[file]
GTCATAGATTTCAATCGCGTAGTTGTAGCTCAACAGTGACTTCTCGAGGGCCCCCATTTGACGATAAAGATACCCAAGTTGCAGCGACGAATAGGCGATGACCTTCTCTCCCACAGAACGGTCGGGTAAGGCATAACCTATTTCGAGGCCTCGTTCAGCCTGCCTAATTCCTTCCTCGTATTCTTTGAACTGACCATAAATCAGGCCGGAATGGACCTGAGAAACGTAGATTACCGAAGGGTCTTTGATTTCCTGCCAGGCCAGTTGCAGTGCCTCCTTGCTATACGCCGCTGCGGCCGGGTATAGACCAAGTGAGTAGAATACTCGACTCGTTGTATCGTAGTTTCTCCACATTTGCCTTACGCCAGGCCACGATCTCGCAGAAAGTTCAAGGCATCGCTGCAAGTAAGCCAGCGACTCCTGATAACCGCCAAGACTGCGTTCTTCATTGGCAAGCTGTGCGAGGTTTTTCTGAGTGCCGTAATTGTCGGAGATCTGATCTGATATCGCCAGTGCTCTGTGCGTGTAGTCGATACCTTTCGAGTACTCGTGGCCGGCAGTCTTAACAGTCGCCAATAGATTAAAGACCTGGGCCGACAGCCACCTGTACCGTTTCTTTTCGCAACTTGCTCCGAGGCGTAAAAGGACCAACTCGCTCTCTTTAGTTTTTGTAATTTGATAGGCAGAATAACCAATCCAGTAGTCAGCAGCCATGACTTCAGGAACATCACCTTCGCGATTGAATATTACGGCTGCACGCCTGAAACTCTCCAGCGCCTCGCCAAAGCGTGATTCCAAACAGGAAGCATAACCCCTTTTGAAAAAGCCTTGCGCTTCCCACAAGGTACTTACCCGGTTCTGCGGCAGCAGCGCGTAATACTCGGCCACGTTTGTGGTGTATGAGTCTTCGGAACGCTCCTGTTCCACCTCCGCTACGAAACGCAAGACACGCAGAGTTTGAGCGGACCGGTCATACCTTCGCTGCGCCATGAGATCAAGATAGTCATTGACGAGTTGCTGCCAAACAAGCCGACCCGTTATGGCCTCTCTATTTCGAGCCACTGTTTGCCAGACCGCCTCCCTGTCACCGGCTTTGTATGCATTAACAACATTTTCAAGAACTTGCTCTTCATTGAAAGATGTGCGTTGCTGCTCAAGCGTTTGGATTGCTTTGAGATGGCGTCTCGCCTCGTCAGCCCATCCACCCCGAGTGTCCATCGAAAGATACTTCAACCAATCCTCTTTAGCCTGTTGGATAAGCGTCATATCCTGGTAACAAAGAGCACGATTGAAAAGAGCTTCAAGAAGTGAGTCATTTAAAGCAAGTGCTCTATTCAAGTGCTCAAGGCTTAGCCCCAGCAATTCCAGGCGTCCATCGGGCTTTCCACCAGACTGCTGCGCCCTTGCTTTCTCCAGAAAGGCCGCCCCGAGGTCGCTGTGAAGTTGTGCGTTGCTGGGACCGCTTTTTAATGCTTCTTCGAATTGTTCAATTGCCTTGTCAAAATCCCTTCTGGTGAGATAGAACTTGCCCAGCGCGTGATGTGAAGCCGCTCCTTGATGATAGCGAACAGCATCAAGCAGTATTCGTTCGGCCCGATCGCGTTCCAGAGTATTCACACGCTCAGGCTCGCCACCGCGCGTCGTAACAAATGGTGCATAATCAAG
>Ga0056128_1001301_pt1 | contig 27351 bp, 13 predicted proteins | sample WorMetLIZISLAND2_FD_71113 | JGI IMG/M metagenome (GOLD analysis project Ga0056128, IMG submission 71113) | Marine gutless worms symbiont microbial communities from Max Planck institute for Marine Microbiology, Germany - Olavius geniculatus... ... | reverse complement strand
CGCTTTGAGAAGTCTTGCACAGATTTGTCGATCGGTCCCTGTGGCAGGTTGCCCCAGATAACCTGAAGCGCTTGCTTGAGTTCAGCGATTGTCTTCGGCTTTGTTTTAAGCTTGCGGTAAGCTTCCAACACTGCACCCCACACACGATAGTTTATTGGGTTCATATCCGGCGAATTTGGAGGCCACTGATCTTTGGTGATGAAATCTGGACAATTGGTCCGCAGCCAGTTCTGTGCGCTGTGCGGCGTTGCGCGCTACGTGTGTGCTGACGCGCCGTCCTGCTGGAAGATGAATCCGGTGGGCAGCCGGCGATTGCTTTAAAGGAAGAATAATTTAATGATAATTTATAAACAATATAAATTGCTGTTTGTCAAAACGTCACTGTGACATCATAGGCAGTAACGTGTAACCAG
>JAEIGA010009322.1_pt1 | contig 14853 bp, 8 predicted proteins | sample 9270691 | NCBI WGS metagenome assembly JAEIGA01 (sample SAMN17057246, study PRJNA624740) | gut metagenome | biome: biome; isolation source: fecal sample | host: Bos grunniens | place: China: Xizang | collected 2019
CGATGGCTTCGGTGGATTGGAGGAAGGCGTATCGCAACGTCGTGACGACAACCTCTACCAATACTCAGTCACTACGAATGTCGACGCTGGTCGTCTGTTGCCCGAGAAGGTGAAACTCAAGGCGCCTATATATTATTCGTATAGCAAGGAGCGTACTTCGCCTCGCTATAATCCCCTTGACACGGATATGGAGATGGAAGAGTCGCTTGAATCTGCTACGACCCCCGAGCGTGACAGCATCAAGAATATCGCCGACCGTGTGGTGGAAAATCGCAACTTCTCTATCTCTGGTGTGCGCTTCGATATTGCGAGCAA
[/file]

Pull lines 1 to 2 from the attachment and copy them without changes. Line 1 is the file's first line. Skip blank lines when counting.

GTCATAGATTTCAATCGCGTAGTTGTAGCTCAACAGTGACTTCTCGAGGGCCCCCATTTGACGATAAAGATACCCAAGTTGCAGCGACGAATAGGCGATGACCTTCTCTCCCACAGAACGGTCGGGTAAGGCATAACCTATTTCGAGGCCTCGTTCAGCCTGCCTAATTCCTTCCTCGTATTCTTTGAACTGACCATAAATCAGGCCGGAATGGACCTGAGAAACGTAGATTACCGAAGGGTCTTTGATTTCCTGCCAGGCCAGTTGCAGTGCCTCCTTGCTATACGCCGCTGCGGCCGGGTATAGACCAAGTGAGTAGAATACTCGACTCGTTGTATCGTAGTTTCTCCACATTTGCCTTACGCCAGGCCACGATCTCGCAGAAAGTTCAAGGCATCGCTGCAAGTAAGCCAGCGACTCCTGATAACCGCCAAGACTGCGTTCTTCATTGGCAAGCTGTGCGAGGTTTTTCTGAGTGCCGTAATTGTCGGAGATCTGATCTGATATCGCCAGTGCTCTGTGCGTGTAGTCGATACCTTTCGAGTACTCGTGGCCGGCAGTCTTAACAGTCGCCAATAGATTAAAGACCTGGGCCGACAGCCACCTGTACCGTTTCTTTTCGCAACTTGCTCCGAGGCGTAAAAGGACCAACTCGCTCTCTTTAGTTTTTGTAATTTGATAGGCAGAATAACCAATCCAGTAGTCAGCAGCCATGACTTCAGGAACATCACCTTCGCGATTGAATATTACGGCTGCACGCCTGAAACTCTCCAGCGCCTCGCCAAAGCGTGATTCCAAACAGGAAGCATAACCCCTTTTGAAAAAGCCTTGCGCTTCCCACAAGGTACTTACCCGGTTCTGCGGCAGCAGCGCGTAATACTCGGCCACGTTTGTGGTGTATGAGTCTTCGGAACGCTCCTGTTCCACCTCCGCTACGAAACGCAAGACACGCAGAGTTTGAGCGGACCGGTCATACCTTCGCTGCGCCATGAGATCAAGATAGTCATTGACGAGTTGCTGCCAAACAAGCCGACCCGTTATGGCCTCTCTATTTCGAGCCACTGTTTGCCAGACCGCCTCCCTGTCACCGGCTTTGTATGCATTAACAACATTTTCAAGAACTTGCTCTTCATTGAAAGATGTGCGTTGCTGCTCAAGCGTTTGGATTGCTTTGAGATGGCGTCTCGCCTCGTCAGCCCATCCACCCCGAGTGTCCATCGAAAGATACTTCAACCAATCCTCTTTAGCCTGTTGGATAAGCGTCATATCCTGGTAACAAAGAGCACGATTGAAAAGAGCTTCAAGAAGTGAGTCATTTAAAGCAAGTGCTCTATTCAAGTGCTCAAGGCTTAGCCCCAGCAATTCCAGGCGTCCATCGGGCTTTCCACCAGACTGCTGCGCCCTTGCTTTCTCCAGAAAGGCCGCCCCGAGGTCGCTGTGAAGTTGTGCGTTGCTGGGACCGCTTTTTAATGCTTCTTCGAATTGTTCAATTGCCTTGTCAAAATCCCTTCTGGTGAGATAGAACTTGCCCAGCGCGTGATGTGAAGCCGCTCCTTGATGATAGCGAACAGCATCAAGCAGTATTCGTTCGGCCCGATCGCGTTCCAGAGTATTCACACGCTCAGGCTCGCCACCGCGCGTCGTAACAAATGGTGCATAATCAAG
>Ga0056128_1001301_pt1 | contig 27351 bp, 13 predicted proteins | sample WorMetLIZISLAND2_FD_71113 | JGI IMG/M metagenome (GOLD analysis project Ga0056128, IMG submission 71113) | Marine gutless worms symbiont microbial communities from Max Planck institute for Marine Microbiology, Germany - Olavius geniculatus... ... | reverse complement strand